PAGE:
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Mick Foley Honors Tim Russert on Air

Mick Foley Honors Tim Russert on Air

HOUSTON -- For those such as Hardcore Legend and SmackDown color commentator Mick Foley, who knew the late Tim Russert, host of NBC's Meet the Press, knew of his admiration for his hometown Buffalo professional athletic teams. Friday night on SmackDown, Foley wore his Buffalo Bison baseball jersey to pay homage to the journalism great.

"I was reading a Newsweek article on Tim, and saw a photo of Mr. Russert, with his dad and his son, Luke, all wearing their Buffalo Bisons' jerseys. I went upstairs and grabbed my Bison jersey and told my wife I was going to wear it at the next SmackDown show," Foley said. "That's why I wore it and I hope that somebody, somewhere tells Luke that I really appreciated his dad and miss him. I was thankful to have gotten the chance to talk to him."

After interviewing key public figures, Russert would turn to the camera and say, ‘Go Bills.' Three years ago, Foley was given the jersey by Bison players after making a personal appearance for the AAA semi-professional baseball team. It became one of his favorite clothing items to wear, so he saved it.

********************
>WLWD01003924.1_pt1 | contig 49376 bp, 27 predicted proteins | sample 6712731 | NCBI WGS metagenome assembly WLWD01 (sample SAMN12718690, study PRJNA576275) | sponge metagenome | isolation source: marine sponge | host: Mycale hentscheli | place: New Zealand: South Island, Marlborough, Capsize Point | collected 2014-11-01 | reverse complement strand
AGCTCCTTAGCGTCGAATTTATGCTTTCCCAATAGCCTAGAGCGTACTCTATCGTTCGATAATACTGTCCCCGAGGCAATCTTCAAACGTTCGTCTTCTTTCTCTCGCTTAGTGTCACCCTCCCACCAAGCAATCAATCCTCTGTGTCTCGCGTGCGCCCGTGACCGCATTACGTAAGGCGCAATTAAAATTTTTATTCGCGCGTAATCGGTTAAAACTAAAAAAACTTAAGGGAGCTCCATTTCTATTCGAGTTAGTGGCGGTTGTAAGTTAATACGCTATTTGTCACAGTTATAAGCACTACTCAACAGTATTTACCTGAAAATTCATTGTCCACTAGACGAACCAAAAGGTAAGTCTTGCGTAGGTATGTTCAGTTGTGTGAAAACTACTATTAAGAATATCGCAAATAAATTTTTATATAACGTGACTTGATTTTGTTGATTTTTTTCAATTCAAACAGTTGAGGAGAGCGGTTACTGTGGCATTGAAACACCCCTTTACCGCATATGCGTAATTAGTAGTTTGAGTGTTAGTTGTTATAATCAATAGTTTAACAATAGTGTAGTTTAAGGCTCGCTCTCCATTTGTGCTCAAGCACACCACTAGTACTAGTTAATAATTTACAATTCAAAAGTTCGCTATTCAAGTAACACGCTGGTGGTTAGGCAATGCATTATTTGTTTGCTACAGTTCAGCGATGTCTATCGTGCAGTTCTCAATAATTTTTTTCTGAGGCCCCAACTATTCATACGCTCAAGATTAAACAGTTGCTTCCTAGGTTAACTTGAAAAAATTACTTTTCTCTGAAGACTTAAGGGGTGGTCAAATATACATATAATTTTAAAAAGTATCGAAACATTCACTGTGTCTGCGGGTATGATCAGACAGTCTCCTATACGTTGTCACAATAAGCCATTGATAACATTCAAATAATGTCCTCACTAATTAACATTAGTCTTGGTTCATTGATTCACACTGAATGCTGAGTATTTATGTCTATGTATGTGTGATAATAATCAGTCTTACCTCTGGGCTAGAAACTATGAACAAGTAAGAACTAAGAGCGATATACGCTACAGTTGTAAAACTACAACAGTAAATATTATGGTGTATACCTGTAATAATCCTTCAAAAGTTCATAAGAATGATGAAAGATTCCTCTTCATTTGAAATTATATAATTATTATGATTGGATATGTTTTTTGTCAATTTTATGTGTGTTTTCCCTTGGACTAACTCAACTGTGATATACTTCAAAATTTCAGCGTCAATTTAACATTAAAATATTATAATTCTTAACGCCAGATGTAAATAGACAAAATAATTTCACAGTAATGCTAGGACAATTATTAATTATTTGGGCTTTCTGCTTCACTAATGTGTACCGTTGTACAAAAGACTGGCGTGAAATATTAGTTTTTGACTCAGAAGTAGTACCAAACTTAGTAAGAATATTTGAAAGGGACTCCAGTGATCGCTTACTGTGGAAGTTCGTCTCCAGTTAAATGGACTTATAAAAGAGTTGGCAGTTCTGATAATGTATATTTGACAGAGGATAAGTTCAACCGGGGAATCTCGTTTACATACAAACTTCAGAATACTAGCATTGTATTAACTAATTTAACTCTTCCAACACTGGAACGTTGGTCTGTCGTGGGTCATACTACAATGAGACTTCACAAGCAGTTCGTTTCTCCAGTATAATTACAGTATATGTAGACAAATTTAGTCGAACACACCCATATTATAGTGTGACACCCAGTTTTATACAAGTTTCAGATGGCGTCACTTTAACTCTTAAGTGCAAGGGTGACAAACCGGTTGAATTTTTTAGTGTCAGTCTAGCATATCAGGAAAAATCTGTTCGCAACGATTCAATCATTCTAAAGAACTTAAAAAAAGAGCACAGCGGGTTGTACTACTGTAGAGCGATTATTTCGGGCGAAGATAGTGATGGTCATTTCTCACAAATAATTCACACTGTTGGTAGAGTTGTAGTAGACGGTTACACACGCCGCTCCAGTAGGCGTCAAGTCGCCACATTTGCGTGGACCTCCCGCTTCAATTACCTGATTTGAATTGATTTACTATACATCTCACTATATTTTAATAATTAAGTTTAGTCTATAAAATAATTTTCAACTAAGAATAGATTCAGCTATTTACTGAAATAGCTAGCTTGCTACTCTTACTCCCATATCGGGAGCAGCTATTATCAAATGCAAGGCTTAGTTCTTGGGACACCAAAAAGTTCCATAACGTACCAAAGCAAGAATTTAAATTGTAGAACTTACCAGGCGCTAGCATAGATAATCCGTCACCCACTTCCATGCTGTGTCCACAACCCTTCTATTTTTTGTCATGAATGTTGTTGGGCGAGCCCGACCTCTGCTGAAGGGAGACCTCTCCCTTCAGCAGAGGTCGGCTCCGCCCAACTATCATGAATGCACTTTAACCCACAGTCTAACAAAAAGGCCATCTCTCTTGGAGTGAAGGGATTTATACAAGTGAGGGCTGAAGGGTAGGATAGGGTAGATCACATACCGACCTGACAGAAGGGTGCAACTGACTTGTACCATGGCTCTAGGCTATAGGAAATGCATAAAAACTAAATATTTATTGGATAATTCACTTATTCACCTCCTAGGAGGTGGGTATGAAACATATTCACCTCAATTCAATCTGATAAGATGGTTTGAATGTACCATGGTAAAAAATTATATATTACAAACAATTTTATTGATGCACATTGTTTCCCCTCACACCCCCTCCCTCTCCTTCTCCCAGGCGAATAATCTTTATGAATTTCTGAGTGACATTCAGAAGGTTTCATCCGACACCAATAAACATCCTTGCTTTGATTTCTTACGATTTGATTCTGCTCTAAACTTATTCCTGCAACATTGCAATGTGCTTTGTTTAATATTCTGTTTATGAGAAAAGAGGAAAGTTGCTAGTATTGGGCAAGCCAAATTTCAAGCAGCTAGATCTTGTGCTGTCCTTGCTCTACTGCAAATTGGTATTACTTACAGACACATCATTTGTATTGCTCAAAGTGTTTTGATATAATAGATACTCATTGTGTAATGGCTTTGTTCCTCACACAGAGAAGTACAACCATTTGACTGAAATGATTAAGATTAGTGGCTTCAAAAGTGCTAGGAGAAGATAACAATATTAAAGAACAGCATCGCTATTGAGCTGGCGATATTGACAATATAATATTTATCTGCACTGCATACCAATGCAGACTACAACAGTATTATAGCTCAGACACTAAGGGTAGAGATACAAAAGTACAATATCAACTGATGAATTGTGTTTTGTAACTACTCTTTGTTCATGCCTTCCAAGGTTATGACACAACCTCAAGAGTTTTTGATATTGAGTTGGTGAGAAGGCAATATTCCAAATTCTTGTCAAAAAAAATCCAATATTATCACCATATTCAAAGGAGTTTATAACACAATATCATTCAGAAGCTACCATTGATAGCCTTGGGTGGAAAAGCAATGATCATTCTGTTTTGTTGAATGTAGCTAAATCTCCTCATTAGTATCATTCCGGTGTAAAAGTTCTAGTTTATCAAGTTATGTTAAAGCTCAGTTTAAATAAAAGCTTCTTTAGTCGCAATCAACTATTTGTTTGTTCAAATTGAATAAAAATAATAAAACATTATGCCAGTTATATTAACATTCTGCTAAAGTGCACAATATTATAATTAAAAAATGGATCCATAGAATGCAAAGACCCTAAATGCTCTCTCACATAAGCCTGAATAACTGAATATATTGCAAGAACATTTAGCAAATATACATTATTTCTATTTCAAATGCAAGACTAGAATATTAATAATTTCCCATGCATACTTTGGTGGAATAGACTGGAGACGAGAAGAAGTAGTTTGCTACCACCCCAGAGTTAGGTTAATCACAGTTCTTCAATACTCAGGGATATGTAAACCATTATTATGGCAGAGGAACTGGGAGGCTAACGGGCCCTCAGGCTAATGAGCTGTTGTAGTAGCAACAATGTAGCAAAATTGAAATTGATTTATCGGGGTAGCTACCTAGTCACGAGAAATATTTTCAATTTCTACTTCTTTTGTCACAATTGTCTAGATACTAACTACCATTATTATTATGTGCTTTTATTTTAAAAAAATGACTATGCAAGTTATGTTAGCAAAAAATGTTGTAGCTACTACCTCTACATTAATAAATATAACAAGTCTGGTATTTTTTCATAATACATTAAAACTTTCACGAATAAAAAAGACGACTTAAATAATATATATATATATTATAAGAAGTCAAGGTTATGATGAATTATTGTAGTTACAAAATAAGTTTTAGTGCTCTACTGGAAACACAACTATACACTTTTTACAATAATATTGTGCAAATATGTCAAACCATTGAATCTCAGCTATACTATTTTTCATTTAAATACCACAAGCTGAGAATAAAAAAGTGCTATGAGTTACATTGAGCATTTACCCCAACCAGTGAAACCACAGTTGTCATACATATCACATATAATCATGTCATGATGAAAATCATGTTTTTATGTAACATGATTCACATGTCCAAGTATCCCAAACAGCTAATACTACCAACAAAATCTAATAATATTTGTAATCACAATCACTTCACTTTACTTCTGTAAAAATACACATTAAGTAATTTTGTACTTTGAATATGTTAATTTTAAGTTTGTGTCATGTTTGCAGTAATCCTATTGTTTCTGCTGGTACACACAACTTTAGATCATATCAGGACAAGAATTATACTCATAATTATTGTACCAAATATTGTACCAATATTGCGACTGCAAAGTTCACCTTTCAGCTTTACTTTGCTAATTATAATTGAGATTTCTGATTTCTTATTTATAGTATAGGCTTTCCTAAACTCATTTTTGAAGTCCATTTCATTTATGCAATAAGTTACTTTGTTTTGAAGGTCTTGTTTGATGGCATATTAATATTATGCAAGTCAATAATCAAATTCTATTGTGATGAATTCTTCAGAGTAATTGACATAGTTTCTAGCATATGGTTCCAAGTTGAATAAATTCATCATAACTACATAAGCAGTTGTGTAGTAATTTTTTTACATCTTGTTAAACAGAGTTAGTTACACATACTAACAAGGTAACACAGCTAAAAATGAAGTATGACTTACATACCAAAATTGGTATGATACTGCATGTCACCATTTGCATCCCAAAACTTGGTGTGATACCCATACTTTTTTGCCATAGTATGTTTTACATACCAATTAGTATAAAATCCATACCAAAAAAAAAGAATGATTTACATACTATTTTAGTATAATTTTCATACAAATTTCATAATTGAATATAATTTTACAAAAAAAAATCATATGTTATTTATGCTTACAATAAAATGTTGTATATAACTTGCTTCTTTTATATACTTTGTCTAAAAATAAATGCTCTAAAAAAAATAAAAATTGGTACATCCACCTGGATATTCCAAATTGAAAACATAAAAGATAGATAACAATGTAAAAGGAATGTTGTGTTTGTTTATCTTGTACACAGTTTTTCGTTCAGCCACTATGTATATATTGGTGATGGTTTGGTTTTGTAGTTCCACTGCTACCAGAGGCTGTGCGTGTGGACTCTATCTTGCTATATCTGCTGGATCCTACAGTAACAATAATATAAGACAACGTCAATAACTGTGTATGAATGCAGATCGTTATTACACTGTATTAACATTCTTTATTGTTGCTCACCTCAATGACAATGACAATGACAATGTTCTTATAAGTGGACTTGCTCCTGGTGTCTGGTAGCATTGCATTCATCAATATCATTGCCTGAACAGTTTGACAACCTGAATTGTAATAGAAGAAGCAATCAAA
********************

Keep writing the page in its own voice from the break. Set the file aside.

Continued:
Russert and Foley were both huge Bruce Springsteen fans and once ran into each other after the legendary rocker's New York show. Foley, a best-selling author, will never forget the first time he met Russert after an appearance on NBC's Today Show. It's a moment that brings a huge grin across the commentator's face.

"I had just finished my segment with Katie Couric. I was as giddy as a schoolboy. I went around the corner and there was Tim Russert who said to me, ‘Hello Mr. Foley.' I just looked at him in disbelief that he knew who I was. He said that he and his son Luke watched WWE together regularly. It was one of the most flattering things to me. Of all the people I met, who expressed an interest for what we do, none surprised me as much as Tim Russert," Foley recalled.

On June 13, Russert collapsed, due to a heart attack, while completing voice-overs on his Meet the Press set, in Washington, D.C. He was rushed to nearby Sibley Memorial Hospital where he later died. The award-winning journalist was 58. According to Foley, the journalism business lost a true gem in American politics, which would be irreplaceable.

"He had such an amenable style. He had the ability to ask tough questions without seeming adversarial. Somehow he made the vicious business of politics seems humane. He called things down the line. Everybody had the utmost respect for him. He always seemed to enjoy life. I will miss his presence on TV each week. I'm honored to have known him," Foley explained.

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